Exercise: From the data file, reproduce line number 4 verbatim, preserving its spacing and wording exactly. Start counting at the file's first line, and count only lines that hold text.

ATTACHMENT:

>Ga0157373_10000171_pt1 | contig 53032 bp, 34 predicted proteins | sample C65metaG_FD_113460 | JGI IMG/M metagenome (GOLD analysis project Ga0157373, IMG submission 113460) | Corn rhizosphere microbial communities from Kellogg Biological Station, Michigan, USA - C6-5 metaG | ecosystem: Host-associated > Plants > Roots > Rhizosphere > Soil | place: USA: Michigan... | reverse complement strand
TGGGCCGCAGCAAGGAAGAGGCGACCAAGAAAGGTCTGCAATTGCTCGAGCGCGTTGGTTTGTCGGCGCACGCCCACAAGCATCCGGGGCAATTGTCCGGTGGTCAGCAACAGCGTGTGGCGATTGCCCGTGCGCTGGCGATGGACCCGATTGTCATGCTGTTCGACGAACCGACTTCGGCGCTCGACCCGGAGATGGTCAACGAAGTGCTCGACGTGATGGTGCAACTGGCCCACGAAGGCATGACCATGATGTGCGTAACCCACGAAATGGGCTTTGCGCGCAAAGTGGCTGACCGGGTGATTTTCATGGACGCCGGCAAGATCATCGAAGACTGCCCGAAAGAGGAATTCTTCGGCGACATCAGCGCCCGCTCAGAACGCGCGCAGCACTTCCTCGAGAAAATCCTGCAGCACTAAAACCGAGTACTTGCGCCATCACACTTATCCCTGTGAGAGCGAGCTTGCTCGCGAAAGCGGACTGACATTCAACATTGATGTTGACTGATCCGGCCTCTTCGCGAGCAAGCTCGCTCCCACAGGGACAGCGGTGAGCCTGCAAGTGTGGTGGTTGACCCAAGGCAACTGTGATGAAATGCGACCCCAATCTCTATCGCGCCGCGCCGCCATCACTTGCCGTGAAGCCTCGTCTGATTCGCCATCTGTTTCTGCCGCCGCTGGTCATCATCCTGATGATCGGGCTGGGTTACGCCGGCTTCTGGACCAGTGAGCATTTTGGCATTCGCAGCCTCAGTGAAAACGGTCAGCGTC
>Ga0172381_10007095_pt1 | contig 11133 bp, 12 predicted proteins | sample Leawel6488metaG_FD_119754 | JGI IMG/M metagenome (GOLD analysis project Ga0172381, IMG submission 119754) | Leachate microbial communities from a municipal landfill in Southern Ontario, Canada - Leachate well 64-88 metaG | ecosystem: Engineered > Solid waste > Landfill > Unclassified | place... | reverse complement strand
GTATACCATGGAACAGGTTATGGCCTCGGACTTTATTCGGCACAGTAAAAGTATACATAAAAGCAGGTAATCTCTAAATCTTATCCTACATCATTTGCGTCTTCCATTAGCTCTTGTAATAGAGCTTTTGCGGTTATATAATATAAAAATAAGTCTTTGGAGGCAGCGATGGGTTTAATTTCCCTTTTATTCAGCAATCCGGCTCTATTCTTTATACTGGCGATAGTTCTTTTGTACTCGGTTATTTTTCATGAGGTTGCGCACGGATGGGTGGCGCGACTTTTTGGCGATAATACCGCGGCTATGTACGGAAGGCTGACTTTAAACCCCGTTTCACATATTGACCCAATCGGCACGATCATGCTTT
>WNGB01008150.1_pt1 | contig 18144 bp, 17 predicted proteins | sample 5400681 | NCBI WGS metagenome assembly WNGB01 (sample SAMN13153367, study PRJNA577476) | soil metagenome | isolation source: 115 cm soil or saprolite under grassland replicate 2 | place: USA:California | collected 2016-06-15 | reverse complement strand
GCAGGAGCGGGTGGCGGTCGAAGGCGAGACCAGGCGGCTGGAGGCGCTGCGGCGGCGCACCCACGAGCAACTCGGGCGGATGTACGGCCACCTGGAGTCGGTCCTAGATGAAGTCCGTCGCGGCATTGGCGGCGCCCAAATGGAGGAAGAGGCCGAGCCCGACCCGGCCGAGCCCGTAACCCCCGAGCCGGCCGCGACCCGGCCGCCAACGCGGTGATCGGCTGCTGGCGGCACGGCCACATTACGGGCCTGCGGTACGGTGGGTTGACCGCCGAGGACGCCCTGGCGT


GTATACCATGGAACAGGTTATGGCCTCGGACTTTATTCGGCACAGTAAAAGTATACATAAAAGCAGGTAATCTCTAAATCTTATCCTACATCATTTGCGTCTTCCATTAGCTCTTGTAATAGAGCTTTTGCGGTTATATAATATAAAAATAAGTCTTTGGAGGCAGCGATGGGTTTAATTTCCCTTTTATTCAGCAATCCGGCTCTATTCTTTATACTGGCGATAGTTCTTTTGTACTCGGTTATTTTTCATGAGGTTGCGCACGGATGGGTGGCGCGACTTTTTGGCGATAATACCGCGGCTATGTACGGAAGGCTGACTTTAAACCCCGTTTCACATATTGACCCAATCGGCACGATCATGCTTT